Kota Kinabalu Port
Review and History

Kota Kinabalu Port is located on Borneo’s northwest coast on the South China Sea. It is the capital and main commercial and industrial center for the Sabah state in Malaysia. With excellent deep-water anchorage, the city rebounded quickly from World War II bombing to become the capital of British North Borneo in 1946. In 2000, over 570 thousand people lived in Kota Kinabalu Port, while the urban area is home to about 700 thousand souls. It is the biggest city in Sabah state and the sixth biggest in the country of Malaysia.

Kota Kinabalu Port’s economy is based on industry, but tourism is growing quickly as a source of revenues. The city contains many commercial banks and insurance companies, and there are several manufacturing companies with plants in Kota Kinabalu Port. Construction is underway on the 3.4 thousand hectare Kota Kinabalu Industrial Park at Sepangar Bay, where the Sepangar Bay Oil Terminal Port is located today. Kota Kinabalu Port is a popular location for regional, national, and international conferences, including meetings of United Nations member countries and ASEAN representatives.

Port History

From the 15th to 17th Centuries, Kota Kinabalu Port was under the control of the Malay Brunei Sultanate. The Sultanate’s first meeting with Westerners took place in Kota Kinabalu Port when they met Magellan’s fleet in 1521.

In 1704, the Sultan of Brunei, Sultan Nasruddin, ceded the area to the Sultanate of Sulu under military pressure. In 1763, Sulu Sultan A’zim-ud-Din signed a treaty with the British East India Company. In 1878, a treaty giving control of most of North Borneo and Sabah was signed between Baron de Overbeck and partner Alfred Dent and the Suku Sultan Jamal Al-Alam.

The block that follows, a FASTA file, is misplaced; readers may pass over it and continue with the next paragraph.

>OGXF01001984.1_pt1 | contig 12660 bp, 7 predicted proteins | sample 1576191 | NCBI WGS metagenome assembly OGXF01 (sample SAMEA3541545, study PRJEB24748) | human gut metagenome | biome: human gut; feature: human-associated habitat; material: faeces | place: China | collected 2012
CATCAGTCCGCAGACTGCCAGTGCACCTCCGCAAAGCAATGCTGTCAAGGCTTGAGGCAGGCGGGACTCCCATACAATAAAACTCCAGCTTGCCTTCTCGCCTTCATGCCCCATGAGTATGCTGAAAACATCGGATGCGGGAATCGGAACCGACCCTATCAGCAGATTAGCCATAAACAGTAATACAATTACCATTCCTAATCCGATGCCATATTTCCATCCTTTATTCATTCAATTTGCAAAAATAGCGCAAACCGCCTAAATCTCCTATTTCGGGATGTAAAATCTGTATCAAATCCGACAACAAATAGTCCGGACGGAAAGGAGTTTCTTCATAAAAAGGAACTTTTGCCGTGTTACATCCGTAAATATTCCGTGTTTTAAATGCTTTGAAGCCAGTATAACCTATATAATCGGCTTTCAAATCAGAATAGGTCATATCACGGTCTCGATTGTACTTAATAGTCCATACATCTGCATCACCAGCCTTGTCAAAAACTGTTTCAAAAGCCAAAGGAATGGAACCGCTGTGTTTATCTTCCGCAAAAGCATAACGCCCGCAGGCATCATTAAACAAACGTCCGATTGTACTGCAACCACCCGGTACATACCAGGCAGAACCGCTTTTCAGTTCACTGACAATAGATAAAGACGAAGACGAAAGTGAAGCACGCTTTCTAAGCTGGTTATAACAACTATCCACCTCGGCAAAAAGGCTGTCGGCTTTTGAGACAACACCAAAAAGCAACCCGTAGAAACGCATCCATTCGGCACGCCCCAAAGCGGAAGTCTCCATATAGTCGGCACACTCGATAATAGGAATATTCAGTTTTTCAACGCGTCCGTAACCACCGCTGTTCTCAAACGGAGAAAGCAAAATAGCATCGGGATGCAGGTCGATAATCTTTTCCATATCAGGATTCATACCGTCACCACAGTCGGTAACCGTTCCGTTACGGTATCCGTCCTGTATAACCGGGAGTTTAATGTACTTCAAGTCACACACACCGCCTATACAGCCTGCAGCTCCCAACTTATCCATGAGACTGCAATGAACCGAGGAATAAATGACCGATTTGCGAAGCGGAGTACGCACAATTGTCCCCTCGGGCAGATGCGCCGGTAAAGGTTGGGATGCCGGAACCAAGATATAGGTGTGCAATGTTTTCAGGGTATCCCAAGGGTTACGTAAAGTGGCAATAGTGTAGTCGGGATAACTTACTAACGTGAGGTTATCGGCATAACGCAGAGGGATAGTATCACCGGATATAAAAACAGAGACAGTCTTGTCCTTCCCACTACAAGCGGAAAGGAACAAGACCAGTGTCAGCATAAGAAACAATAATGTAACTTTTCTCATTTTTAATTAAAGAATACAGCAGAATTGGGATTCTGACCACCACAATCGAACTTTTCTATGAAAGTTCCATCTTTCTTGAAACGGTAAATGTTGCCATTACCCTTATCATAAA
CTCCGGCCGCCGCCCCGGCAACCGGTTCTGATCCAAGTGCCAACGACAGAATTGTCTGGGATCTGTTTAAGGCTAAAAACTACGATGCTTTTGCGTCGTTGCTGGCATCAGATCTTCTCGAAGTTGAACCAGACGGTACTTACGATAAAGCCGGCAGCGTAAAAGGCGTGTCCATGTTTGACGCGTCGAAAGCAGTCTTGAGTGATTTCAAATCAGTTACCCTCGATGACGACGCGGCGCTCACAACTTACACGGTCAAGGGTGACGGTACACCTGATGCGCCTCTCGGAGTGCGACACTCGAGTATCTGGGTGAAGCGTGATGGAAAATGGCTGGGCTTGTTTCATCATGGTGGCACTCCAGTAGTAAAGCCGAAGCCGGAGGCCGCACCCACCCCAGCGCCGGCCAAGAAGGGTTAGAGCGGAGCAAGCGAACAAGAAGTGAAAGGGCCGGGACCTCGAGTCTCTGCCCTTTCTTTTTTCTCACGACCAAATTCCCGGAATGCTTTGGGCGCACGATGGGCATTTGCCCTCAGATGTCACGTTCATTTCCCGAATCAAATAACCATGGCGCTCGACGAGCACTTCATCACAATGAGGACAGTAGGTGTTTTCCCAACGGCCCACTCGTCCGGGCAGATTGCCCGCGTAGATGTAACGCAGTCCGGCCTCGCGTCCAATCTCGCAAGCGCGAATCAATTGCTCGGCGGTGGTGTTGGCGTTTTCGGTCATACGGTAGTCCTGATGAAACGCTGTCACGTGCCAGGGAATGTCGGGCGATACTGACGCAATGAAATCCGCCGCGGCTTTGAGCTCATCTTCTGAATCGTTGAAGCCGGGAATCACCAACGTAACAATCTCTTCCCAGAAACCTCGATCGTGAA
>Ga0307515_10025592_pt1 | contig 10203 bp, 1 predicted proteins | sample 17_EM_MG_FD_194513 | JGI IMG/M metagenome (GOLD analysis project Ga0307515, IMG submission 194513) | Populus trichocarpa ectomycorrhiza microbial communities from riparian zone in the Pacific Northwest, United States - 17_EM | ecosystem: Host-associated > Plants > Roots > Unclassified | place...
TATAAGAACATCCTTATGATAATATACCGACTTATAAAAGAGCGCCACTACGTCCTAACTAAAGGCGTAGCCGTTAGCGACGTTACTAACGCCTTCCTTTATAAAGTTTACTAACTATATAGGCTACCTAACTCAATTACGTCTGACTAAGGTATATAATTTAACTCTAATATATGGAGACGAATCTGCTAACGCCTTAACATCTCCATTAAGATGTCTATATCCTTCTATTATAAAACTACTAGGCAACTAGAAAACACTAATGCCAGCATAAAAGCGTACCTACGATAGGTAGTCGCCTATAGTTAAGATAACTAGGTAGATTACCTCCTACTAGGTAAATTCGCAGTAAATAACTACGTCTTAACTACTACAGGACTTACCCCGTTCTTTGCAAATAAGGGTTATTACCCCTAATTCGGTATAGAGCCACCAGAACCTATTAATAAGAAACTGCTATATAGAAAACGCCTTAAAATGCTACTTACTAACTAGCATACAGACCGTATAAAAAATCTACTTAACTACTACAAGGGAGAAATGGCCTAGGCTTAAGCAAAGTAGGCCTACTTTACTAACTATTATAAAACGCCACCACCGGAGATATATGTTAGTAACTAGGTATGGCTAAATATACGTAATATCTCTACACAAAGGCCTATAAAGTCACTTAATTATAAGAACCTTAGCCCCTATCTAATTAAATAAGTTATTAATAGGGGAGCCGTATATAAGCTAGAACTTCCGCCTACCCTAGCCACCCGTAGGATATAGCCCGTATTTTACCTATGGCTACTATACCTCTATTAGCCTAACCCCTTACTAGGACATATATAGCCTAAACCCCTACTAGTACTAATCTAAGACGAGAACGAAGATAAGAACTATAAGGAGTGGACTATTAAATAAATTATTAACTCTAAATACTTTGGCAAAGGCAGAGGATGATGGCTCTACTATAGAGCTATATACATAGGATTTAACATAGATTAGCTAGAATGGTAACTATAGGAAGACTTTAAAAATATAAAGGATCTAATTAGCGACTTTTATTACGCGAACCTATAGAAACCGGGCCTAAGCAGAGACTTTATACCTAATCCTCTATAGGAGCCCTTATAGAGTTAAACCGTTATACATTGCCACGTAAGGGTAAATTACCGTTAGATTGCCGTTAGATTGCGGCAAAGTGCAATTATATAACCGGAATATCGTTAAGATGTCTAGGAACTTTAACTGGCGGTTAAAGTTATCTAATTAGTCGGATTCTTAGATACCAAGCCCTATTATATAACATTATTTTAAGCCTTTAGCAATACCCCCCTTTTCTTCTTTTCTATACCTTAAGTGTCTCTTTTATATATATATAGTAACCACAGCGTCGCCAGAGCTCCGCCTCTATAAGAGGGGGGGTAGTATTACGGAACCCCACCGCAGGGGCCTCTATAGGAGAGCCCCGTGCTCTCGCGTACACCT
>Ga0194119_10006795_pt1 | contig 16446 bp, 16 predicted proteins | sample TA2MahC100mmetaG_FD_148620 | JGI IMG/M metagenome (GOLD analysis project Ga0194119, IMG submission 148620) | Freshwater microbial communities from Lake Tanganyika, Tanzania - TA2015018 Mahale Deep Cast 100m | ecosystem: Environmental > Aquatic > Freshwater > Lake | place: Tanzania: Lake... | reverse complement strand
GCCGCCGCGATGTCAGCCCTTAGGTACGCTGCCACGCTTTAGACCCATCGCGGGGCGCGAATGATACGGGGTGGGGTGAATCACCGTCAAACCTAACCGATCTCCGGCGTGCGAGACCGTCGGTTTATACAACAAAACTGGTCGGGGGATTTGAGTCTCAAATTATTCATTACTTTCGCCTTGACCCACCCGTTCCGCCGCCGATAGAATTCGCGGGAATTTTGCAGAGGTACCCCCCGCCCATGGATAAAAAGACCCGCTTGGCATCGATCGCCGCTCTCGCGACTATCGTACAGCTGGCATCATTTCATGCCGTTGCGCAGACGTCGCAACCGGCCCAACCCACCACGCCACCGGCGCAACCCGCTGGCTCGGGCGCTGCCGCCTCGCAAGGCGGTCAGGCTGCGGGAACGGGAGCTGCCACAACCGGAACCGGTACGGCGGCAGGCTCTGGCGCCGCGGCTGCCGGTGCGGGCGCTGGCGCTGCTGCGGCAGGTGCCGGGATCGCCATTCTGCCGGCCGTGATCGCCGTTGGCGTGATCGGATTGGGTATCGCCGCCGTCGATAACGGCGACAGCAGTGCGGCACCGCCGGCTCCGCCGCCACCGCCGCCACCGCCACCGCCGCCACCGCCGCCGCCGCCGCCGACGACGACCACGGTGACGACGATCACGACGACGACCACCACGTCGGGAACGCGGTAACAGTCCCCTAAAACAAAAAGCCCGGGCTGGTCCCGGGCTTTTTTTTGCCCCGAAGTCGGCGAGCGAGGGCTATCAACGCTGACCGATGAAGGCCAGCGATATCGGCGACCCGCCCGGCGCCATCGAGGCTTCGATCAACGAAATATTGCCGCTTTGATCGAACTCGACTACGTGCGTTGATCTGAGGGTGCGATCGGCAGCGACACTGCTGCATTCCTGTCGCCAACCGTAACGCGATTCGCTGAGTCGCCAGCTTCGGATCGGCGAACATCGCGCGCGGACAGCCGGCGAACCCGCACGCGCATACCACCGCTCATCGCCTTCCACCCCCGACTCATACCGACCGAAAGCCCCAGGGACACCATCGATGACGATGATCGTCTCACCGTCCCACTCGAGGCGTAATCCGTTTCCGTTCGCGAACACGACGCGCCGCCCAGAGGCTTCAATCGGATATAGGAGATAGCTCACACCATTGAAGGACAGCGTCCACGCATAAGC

In 1882, the British North Borneo Chartered Company set up a settlement on Gaya Island just offshore from today’s Kota Kinabalu Port. The indigenous Bajau people lived on the island at the time.

Bajau hero Datu Muhammad Salleh (Mat Salleh) destroyed the British settlement, burning their installation at Gaya Island, in 1897. In 1899, the British established a new settlement at Jesselton. That settlement was renamed Kota Kinabalu in 1968. The Kota Kinabalu Port gets its name from the nearby Mount Kinabalu, Malaysia’s tallest mountain. The British captured and killed Mat Salleh in 1900.

In 1915, the final important revolt against the British took place when Ontoros Antanom led the Murut people to a futile battle in Rundum District where he and many of his followers died.

The Japanese occupied Kota Kinabalu Port in 1942, calling it Api. Allied attacks began in 1944. In 1945, as World War II was coming to an end, Kota Kinabalu Port was destroyed by Allied bombs that left only three buildings standing. The Japanese retreated in October 1945 a month after they had surrendered.

In 1946, North Borneo was transferred to the British government from the British North Borneo Chartered Company, making it a formal British Dominion. The rebuilding of the settlement called Jesselton began.

In 1963, North Borneo became Sabah and part of the Federation of Malaysia. The day, September 16th, is known as Malaysia Day. In 1968, Jesselton was renamed Kota Kinabalu. In 2000, Kota Kinabalu Port was official recognized as a city by the Malaysian government.

Today, Kota Kinabalu Port is a busy growing city where many people work for the government. Kota Kinabalu Port exports coastal rubber from Tenom in the south. Kota Kinabalu Port is home to light industries like woodworking, flour milling, and production of soap, plastics, and furniture.

About 90 kilometers to the northeast of Kota Kinabalu Port is Kinabalu National Park, which became a UNESCO World Heritage site in 2000, as it is a place of great biologic diversity, with plants from the Himalayas, China, Australia, Malaysia, and the pan-tropics.

Kota Kinabalu Port is a popular tourist destination and a tourism gateway to Sabah and Borneo.

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